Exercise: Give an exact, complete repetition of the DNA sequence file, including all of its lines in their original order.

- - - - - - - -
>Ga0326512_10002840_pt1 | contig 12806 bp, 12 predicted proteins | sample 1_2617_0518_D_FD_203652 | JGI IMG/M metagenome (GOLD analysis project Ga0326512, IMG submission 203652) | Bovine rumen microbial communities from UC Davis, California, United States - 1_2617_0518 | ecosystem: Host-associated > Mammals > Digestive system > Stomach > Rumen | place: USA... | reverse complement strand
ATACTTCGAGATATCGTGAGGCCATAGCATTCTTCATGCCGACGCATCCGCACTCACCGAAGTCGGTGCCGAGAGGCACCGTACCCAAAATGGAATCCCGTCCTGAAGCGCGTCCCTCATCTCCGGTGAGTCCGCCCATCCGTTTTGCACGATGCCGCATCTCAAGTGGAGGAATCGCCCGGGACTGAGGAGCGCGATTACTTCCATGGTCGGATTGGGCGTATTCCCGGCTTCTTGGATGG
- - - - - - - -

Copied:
>Ga0326512_10002840_pt1 | contig 12806 bp, 12 predicted proteins | sample 1_2617_0518_D_FD_203652 | JGI IMG/M metagenome (GOLD analysis project Ga0326512, IMG submission 203652) | Bovine rumen microbial communities from UC Davis, California, United States - 1_2617_0518 | ecosystem: Host-associated > Mammals > Digestive system > Stomach > Rumen | place: USA... | reverse complement strand
ATACTTCGAGATATCGTGAGGCCATAGCATTCTTCATGCCGACGCATCCGCACTCACCGAAGTCGGTGCCGAGAGGCACCGTACCCAAAATGGAATCCCGTCCTGAAGCGCGTCCCTCATCTCCGGTGAGTCCGCCCATCCGTTTTGCACGATGCCGCATCTCAAGTGGAGGAATCGCCCGGGACTGAGGAGCGCGATTACTTCCATGGTCGGATTGGGCGTATTCCCGGCTTCTTGGATGG